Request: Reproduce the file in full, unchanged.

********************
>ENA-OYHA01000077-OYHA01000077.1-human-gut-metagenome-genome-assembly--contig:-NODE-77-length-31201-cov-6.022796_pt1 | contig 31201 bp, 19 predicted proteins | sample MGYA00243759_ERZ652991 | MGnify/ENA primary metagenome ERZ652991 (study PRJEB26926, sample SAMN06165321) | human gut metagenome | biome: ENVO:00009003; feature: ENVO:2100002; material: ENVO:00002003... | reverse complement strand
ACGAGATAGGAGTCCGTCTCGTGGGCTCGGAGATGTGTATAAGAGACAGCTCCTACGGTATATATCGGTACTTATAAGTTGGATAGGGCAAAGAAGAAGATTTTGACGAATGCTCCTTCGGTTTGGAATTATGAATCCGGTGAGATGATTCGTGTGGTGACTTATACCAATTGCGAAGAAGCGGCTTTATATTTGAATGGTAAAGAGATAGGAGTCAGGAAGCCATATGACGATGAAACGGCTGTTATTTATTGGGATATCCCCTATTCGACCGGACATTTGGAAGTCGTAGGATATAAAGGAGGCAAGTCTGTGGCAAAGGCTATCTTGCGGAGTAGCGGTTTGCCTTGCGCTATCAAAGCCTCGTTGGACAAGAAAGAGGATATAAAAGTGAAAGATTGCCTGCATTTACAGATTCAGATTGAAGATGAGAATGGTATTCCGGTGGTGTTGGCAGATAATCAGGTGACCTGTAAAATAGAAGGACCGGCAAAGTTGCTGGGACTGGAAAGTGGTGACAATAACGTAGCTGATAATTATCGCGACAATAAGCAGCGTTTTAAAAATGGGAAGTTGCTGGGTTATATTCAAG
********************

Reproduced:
>ENA-OYHA01000077-OYHA01000077.1-human-gut-metagenome-genome-assembly--contig:-NODE-77-length-31201-cov-6.022796_pt1 | contig 31201 bp, 19 predicted proteins | sample MGYA00243759_ERZ652991 | MGnify/ENA primary metagenome ERZ652991 (study PRJEB26926, sample SAMN06165321) | human gut metagenome | biome: ENVO:00009003; feature: ENVO:2100002; material: ENVO:00002003... | reverse complement strand
ACGAGATAGGAGTCCGTCTCGTGGGCTCGGAGATGTGTATAAGAGACAGCTCCTACGGTATATATCGGTACTTATAAGTTGGATAGGGCAAAGAAGAAGATTTTGACGAATGCTCCTTCGGTTTGGAATTATGAATCCGGTGAGATGATTCGTGTGGTGACTTATACCAATTGCGAAGAAGCGGCTTTATATTTGAATGGTAAAGAGATAGGAGTCAGGAAGCCATATGACGATGAAACGGCTGTTATTTATTGGGATATCCCCTATTCGACCGGACATTTGGAAGTCGTAGGATATAAAGGAGGCAAGTCTGTGGCAAAGGCTATCTTGCGGAGTAGCGGTTTGCCTTGCGCTATCAAAGCCTCGTTGGACAAGAAAGAGGATATAAAAGTGAAAGATTGCCTGCATTTACAGATTCAGATTGAAGATGAGAATGGTATTCCGGTGGTGTTGGCAGATAATCAGGTGACCTGTAAAATAGAAGGACCGGCAAAGTTGCTGGGACTGGAAAGTGGTGACAATAACGTAGCTGATAATTATCGCGACAATAAGCAGCGTTTTAAAAATGGGAAGTTGCTGGGTTATATTCAAG